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Dr. Richard Stefanacci

Chief Medical Director


Affordability Programs (PAP, Copay), Neurology/CNS, Pricing, Reimbursement & Market Access, Stakeholder Engagement & Promotion (Patients, Payers, Providers)

Richard has focused his career on improving health outcomes, especially for some of the most vulnerable populations. This has been achieved through several avenues, beginning with his continued active role as a treating internist/geriatrician. He has also put this focus into practice as chief medical officer for several management care plans, including ElderHealth/Bravo/HealthSpring/Cigna and PACE (Program for All-inclusive Care for the Elderly) programs, as well as his current role as a pharmacy and therapeutics committee member for several national plans. On the policy side, Richard served as health policy scholar for the Centers for Medicare & Medicaid Services (CMS) through his role at Thomas Jefferson University, College of Population Health, where he maintains a faculty appointment. He has over 500 publications in addition to delivering well over 1,000 lectures, both nationally and internationally, focused on improving health outcomes. Today, Richard is actively engaged in leading population health activities for numerous health systems and payer groups.

His recognized expertise has led to Richard being appointed to serve on the American Society of Consultant Pharmacists (ASCP) and the AMDA Foundation boards, as well as being an honorary lifetime member of the ASCP and the National Association of Directors of Nursing. Richard has achieved recognition as a fellow in both the College of Physicians of Philadelphia and the American Geriatric Society and was recently awarded the Humanism in Aging Leadership Award from the University of New England.

Richard’s work for vulnerable populations is very personal, stemming from his involvement with the Go4theGoal Foundation (, a 501(c)(3) public charity that he founded with his family and friends when his oldest son, Richard, was diagnosed with Ewing’s sarcoma. Since its inception, the foundation has raised several million dollars to assist hundreds of children affected by cancer at nearly 100 children’s hospitals across the country while also funding cutting-edge research to find a cure. This research work is directed by the foundation’s panel of experts, which includes several current and past federal government leaders in rare diseases.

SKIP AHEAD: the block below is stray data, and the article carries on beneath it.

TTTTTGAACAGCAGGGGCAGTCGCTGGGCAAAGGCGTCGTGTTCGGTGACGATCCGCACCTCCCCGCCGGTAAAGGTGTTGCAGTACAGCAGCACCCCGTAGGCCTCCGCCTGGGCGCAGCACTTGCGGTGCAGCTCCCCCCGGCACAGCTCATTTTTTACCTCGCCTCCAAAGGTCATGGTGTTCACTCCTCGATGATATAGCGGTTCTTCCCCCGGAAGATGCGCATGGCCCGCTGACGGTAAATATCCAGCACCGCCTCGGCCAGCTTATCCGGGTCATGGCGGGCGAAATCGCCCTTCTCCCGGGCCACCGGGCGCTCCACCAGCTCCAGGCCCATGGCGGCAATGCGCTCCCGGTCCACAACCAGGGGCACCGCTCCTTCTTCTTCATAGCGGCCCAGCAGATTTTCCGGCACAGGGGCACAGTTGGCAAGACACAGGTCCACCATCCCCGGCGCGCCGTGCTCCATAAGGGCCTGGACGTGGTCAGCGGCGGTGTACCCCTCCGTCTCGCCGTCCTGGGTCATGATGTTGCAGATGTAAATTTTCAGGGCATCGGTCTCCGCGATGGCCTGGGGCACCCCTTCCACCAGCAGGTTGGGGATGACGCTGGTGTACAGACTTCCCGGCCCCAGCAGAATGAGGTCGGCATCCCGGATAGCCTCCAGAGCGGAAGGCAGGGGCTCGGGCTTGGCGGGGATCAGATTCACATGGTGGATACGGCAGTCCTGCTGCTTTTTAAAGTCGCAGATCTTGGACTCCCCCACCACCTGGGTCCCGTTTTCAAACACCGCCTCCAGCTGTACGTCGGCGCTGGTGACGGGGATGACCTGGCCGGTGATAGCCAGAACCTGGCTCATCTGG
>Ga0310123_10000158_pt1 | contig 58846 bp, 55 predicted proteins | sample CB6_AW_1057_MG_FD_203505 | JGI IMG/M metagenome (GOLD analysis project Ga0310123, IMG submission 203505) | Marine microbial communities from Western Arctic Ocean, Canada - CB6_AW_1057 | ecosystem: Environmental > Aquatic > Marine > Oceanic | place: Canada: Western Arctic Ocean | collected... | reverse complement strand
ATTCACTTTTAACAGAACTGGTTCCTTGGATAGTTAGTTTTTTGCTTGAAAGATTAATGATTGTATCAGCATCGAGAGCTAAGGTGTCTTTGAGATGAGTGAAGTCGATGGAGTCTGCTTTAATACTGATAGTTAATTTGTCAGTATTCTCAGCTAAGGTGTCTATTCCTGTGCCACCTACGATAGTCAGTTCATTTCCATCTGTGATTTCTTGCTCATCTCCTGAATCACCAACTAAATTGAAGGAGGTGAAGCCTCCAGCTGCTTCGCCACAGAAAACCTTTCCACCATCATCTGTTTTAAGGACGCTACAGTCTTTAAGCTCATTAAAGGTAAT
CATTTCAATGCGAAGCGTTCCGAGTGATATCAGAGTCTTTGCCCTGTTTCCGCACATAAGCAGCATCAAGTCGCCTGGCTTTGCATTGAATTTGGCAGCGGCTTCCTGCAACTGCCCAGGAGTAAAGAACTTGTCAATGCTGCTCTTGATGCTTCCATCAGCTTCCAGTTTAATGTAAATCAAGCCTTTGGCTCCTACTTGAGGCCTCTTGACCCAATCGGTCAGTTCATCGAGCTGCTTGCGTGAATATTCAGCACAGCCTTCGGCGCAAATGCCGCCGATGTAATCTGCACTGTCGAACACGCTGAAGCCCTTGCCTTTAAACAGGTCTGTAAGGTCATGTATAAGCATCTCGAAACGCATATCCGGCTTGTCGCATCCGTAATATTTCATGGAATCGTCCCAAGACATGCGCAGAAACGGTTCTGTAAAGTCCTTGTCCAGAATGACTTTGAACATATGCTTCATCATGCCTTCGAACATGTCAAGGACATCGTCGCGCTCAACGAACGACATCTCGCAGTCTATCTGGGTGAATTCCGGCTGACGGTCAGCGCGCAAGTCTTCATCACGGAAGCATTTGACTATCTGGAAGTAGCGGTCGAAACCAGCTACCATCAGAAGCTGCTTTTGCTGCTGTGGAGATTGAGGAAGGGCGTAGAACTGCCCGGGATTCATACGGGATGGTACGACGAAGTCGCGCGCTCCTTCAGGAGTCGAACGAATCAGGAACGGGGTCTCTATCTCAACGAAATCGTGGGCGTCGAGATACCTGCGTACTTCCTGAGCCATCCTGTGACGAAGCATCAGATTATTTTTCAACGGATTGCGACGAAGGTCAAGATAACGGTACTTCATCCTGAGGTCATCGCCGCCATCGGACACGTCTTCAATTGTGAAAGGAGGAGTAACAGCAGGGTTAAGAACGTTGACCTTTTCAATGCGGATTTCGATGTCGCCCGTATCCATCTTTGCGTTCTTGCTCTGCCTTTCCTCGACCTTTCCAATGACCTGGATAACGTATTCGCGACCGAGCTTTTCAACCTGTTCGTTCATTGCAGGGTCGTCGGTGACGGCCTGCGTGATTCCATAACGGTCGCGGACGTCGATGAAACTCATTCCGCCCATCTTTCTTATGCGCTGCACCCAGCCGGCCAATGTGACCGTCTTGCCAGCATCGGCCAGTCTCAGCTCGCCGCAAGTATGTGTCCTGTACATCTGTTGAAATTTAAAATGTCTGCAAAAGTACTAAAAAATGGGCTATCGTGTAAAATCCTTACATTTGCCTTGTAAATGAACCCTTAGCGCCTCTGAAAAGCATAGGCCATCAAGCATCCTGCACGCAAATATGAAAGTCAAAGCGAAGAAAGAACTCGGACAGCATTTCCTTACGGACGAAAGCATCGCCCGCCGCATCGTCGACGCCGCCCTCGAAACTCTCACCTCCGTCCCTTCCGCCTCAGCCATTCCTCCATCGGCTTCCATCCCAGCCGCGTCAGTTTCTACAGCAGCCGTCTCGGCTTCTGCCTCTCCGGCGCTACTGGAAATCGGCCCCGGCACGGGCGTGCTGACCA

Richard holds a DO and an MS in geriatric healthcare from the A.T. Still University of Health Sciences, as well as an MBA from the Keller Graduate School of Management of DeVry University. He is also an American Geriatrics Society Fellow and a certified medical dosimetrist.

Articles by Dr. Richard Stefanacci

BLOG: Segmenting Health Systems

The COVID-19 pandemic has separated health systems based on the impact of the pandemic on their staff, operations and finances. While many health systems have struggled in these areas, some have truly succeeded. This means that stakeholders developing relationships with health systems to improve outcomes must do so through the use of their specific pharmaceutical […]

Promoting Treatment of the ‘Right’ Patient

Every treatment has a patient population that truly benefits from the intervention. This population starts with those targeted in the pivotal trials but typically grows from there based on real-world evidence (RWE) and prescriber experiences. At the other end of the spectrum from patients who benefit are those who have dissatisfying outcomes from the same […]

BLOG: Moving to More Comprehensive HEOR Data

Health economics and outcomes research (HEOR) by definition is a discipline that is used to complement traditional clinical development information (i.e., efficacy, safety, quality) to guide patient access decision-makers to specific drugs and services. The foundation of HEOR is typically set by the finances that managed care payers are responsible for. This limits assessment to financial […]

BLOG: Targeting the ‘Right’ Patient — How Pharmaceutical Companies Can Help Physicians Connect Patients to the Right Treatments

Not every drug is right for every patient, but for some — or the “right” patient — treatment can provide significant clinical and financial benefits. For new therapies, identification of the right patient can be a challenging journey. This journey is best started by first targeting the most appropriate patients while additional evidence is developed […]

BLOG: Medication Adherence Opportunities and Challenges

“Drugs don’t work in patients who don’t take them.” − Former U.S. Surgeon General C. Everett Coop While it seems obvious, the amount of attention given to adherence is extremely low, especially in comparison to the high costs associated with non-adherence. A recent review published in the Annals of Internal Medicine estimated that a lack of adherence causes nearly 125,000 […]

BLOG: ‘Bundling’ Payments to Assure Appropriate Rx Use

In Medicare’s drive to improve outcomes of the fee-for-service (FFS) payment model, this model is being replaced with value-based care. The delivery of value-based care is not supported by FFS payments, which incentivize the volume of services delivered. Rather, value-based care is more aligned with a bundled payment model in which providers are directly held […]

BLOG: Pharmaceutical Value-based Contracts: Adherence and Supportive Contracts

While there is a great deal of talk regarding value-based contracts in the life sciences industry, there are few successful examples. The difficulties in structuring these contracts begin with identification of outcomes that are directly and primarily related to a specific treatment. In addition, these outcomes need to be readily and easily available to track. […]